Federal Reserve Proposes Enhanced Prudential Standards for Non-US Banking Organizations
20 December 2012
Mayer Brown Legal Update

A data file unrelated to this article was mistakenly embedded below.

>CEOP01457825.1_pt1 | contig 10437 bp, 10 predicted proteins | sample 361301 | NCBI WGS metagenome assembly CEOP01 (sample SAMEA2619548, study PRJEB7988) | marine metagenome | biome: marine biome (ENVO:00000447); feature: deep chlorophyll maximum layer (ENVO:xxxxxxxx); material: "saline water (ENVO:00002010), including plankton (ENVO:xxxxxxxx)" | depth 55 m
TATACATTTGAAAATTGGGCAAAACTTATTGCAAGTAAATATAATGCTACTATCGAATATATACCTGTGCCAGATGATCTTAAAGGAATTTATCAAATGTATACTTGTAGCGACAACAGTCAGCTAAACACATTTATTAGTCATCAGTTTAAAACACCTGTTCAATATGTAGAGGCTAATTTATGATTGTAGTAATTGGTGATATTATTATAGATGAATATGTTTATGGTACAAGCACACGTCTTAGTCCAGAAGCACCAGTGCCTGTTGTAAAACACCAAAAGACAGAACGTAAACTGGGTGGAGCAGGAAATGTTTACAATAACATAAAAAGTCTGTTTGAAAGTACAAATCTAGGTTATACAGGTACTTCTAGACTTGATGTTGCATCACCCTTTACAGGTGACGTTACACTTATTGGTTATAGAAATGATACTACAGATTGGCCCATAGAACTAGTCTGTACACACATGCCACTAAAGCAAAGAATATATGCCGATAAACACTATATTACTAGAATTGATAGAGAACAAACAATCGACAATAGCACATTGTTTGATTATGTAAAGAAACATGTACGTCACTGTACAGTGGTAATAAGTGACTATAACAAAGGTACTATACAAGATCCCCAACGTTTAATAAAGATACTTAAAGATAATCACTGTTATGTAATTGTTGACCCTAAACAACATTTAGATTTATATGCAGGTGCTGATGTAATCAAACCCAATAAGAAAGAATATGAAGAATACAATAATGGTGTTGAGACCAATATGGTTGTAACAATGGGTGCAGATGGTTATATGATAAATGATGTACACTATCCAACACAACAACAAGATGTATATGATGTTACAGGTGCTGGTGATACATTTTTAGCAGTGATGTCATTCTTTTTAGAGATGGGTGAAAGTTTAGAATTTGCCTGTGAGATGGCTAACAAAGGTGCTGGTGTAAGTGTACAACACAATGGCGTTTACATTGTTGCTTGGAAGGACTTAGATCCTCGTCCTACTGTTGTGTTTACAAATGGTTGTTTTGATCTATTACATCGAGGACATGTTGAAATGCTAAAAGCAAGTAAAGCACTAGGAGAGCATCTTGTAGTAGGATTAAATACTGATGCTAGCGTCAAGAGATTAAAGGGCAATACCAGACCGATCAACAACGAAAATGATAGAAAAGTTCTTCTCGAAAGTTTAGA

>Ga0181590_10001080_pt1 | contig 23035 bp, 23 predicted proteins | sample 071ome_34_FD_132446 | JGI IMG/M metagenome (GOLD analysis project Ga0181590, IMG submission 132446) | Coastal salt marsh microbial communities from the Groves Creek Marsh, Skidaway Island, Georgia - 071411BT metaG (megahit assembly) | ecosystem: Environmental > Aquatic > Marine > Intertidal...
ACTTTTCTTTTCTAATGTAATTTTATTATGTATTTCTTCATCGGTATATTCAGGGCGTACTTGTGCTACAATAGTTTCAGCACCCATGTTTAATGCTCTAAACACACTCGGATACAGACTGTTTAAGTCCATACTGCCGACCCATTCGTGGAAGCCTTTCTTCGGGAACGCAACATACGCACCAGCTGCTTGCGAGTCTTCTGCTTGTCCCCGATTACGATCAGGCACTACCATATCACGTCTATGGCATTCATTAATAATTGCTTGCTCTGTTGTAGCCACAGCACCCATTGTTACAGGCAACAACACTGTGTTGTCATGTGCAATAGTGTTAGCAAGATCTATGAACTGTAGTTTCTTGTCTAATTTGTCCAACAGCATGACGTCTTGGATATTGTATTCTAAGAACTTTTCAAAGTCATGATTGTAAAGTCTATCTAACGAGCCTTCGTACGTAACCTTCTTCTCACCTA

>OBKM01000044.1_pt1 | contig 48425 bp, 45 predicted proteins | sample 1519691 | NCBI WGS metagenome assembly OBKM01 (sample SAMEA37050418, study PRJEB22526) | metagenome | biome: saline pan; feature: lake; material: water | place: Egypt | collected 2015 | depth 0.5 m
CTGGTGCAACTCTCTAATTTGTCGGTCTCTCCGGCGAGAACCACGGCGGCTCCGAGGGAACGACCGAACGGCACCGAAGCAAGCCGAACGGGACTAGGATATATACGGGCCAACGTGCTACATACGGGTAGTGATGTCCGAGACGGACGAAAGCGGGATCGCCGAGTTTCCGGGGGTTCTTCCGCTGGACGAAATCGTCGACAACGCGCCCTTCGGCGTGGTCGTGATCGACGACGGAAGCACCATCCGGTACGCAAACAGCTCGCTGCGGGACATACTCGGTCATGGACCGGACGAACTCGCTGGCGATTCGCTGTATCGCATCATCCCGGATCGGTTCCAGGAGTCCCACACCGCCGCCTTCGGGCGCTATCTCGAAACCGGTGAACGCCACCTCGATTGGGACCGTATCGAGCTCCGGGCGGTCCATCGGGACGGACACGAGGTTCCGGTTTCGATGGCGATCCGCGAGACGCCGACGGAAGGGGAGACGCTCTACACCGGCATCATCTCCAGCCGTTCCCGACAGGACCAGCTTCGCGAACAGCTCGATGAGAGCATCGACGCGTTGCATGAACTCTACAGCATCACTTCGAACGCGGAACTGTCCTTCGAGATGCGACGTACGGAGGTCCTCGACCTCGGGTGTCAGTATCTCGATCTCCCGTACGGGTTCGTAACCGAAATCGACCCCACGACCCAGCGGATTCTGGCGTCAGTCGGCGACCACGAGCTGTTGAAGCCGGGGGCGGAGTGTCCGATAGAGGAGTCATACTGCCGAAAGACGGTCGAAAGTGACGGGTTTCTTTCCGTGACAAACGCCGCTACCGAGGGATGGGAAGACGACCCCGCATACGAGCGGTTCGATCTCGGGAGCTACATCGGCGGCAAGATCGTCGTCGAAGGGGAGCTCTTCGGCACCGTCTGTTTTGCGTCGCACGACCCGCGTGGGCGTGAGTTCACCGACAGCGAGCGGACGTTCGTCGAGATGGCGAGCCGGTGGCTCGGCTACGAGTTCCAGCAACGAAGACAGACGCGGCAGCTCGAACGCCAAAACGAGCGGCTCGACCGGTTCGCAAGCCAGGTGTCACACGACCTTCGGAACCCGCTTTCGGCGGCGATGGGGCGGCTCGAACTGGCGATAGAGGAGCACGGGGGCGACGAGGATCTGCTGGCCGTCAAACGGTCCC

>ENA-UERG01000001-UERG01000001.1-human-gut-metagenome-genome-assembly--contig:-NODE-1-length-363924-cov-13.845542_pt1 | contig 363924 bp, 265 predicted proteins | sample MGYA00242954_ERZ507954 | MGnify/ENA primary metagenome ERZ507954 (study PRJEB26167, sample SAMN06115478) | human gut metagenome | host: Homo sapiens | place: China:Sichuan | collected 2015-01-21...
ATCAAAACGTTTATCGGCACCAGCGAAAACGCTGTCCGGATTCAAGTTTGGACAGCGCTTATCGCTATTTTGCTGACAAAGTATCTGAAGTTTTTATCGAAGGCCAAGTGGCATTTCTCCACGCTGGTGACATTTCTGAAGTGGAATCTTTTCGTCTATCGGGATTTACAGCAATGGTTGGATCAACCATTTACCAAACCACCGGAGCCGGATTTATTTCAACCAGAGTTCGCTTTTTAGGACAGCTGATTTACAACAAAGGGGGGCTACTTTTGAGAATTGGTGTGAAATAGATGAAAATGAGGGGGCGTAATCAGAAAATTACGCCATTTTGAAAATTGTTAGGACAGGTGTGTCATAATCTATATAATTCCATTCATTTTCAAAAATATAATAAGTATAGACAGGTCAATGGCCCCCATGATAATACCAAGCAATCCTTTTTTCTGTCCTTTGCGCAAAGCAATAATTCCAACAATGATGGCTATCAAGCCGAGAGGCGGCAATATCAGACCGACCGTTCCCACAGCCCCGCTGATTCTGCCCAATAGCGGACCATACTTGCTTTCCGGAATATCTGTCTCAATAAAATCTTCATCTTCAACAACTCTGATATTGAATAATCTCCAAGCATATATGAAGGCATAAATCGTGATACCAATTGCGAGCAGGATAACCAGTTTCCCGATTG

On December 14, 2012, the Board of Governors of the Federal Reserve System (FRB) released a 300-page proposed rule (the Proposal) under Sections 165 and 166 of the Dodd-Frank Act that would impose heightened prudential requirements, on the US operations of foreign banking organizations (FBOs) having global consolidated assets of $50 billion or more. Head offices of FBOs and smaller FBOs will also be affected by some aspects of the Proposal. Application of the proposed requirements would vary depending upon the FBO’s size, and upon the size and structure of the FBO’s US operations. An FBO with combined US assets of $10 billion or more would have to organize its US subsidiaries (but not its US branches and agencies) under a US intermediate holding company. The Proposal is lengthy, complex, often ambiguous, and likely to be controversial. It represents a significant departure from the longstanding approach to supervising the US operations of FBOs, and could lead many foreign banks to consider restructuring or curtailing their US operations, with potential adverse impacts on the US economy. The Proposal also raises a host of other policy concerns. This Update analyzes the Proposal and its potential impact, including implications for a year-old parallel proposal for large US banking organizations. Comments on the Proposal will be due by March 31, 2013.